I did everything I could to lose weight. I ate high protein, low carb, counted calories and did every fad diet in the book. I even went so far as to only eat grilled chicken salads, drink only water and walk on the treadmill for hours. The most weight I ever lost on my own was 30 pounds. I did eventually get my sugar and insulin under control, and I was able to come off of the Metformin and Welbutrin. The weight was still there and refused to budge.
I finally gave up on my weight loss in 2009 and had the LapBand. It worked great at first. I lost 70 pounds, but regained it all plus 10 more pounds. My PCOS was still in full force. I had even given up on my chances of having children because I had been told it more than likely not happen. In 2012, I found out my LapBand had caused a large ulcer. I had it removed and had the gastric sleeve performed. I have lost 100 pounds so far. I still have about 30-40 more pounds to lose.
During my last yearly appointment with my OBGYN, he did a ton of blood work to check all of my levels so he could get a better idea of my chances of being able to conceive. As of March, all of my levels were great! There’s still a chance I will have to take Chlomid to be able to conceive.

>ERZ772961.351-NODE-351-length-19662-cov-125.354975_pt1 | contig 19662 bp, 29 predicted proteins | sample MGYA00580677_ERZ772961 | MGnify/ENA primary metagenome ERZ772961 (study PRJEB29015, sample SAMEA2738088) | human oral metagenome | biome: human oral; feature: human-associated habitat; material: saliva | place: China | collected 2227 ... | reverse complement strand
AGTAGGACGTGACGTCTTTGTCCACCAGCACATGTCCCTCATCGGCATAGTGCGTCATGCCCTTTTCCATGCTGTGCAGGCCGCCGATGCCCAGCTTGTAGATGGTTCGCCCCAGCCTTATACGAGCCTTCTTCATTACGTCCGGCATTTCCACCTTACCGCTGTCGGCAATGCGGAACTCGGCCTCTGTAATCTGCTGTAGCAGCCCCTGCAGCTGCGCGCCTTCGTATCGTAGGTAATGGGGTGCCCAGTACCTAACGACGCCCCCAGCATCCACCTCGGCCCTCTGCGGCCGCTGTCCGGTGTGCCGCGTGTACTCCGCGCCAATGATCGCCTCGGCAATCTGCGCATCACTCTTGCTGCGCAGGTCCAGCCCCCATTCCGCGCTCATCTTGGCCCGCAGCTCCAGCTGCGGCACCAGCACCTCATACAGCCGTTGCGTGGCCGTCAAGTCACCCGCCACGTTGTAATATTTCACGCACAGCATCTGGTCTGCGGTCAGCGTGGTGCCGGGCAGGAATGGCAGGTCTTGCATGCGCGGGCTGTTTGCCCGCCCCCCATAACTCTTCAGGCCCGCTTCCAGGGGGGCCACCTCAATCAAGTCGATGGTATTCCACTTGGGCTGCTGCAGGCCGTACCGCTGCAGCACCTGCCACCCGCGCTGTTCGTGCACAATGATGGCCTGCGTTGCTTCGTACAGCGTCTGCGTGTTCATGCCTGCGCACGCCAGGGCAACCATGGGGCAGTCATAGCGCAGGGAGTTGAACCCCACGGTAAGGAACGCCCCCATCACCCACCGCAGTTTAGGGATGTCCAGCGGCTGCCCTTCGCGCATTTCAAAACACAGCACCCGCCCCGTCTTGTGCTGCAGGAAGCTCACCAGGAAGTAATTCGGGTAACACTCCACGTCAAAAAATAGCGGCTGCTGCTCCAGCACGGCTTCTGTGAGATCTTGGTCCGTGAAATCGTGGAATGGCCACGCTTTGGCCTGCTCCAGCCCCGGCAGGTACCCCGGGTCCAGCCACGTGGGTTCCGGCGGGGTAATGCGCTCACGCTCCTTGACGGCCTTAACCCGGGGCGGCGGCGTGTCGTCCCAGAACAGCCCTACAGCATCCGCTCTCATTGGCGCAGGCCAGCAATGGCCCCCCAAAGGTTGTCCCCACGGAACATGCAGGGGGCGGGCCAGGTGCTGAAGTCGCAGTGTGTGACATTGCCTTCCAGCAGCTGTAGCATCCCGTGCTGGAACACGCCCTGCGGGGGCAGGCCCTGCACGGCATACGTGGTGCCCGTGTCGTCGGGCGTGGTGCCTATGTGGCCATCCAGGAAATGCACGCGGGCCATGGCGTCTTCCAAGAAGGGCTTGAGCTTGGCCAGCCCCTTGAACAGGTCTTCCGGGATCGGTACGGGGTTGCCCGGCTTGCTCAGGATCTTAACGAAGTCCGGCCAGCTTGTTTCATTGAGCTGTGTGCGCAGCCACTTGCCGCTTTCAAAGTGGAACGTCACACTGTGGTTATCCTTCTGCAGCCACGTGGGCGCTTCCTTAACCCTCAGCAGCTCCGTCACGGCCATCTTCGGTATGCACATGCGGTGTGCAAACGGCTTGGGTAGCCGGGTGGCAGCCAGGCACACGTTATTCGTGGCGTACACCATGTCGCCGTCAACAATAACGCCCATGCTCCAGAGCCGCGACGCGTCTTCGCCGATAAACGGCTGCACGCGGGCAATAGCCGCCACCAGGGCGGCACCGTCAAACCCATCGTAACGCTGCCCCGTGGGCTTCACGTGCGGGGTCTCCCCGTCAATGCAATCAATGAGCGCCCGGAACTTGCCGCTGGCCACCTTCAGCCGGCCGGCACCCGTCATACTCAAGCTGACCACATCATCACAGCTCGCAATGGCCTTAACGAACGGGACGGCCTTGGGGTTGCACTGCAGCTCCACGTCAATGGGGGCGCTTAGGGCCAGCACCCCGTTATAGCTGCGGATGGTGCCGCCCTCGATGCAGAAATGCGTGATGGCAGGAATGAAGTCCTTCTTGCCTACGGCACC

PCOS is not very well known as it only effects between 1 in 10 and 1 and 20 women of childbearing age. It can be found in girls as young as 10-11, which is when my symptoms started. The cause has yet to be found. A big factor in PCOS is a hormonal imbalance and insulin resistance. Women who have PCOS can never be “cured”. With the correct diet, exercise, weight loss and hormone treatment, the symptoms can be put to “sleep”.
I am still dealing with the excessive hair growth on my neck and stomach. I have tried laser hair removal, but since it’s a hormone issue, it doesn’t work. I have learned to live with it.
PCOS is not a death sentence when it comes to food. Now that my sugar and insulin levels are normal and since I’ve lost weight, I eat what I want in moderation. I’ve learned that moderation is the key!
You will find that every PCOS story is different. Not one woman with PCOS has all of the same symptoms. Some cases are much more severe.
I hope my story has shed some light on this condition that most people don’t know about. I hope this also provides some hope to younger women dealing with PCOS.
My journey is not over, and it never will be. Good luck to all of you with PCOS! Please know you’re not alone in this sometimes blind and nagging battle.
PCOS Confessions is a new series on Modern Day Moms that is wildly honest, full of a little too much info and a whole lot of personal experiences. Recently diagnosed with PCOS, I’m on a mission to learn more about it and share my experiences with others. Read all of the confessions here. Stay tuned for more. Make sure to follow us on facebook, twitter & instagram.
Polycystic ovary syndrome (PCOS) is a common endocrine system disorder among women of reproductive age. PCOS has many signs — things you or your doctor can see or measure — and symptoms — things that you notice or feel. Every woman with PCOS may be affected a little differently. (s)
Thank you Ashley for sharing your story with us. If you have a story you would like to share, please get in touch with us.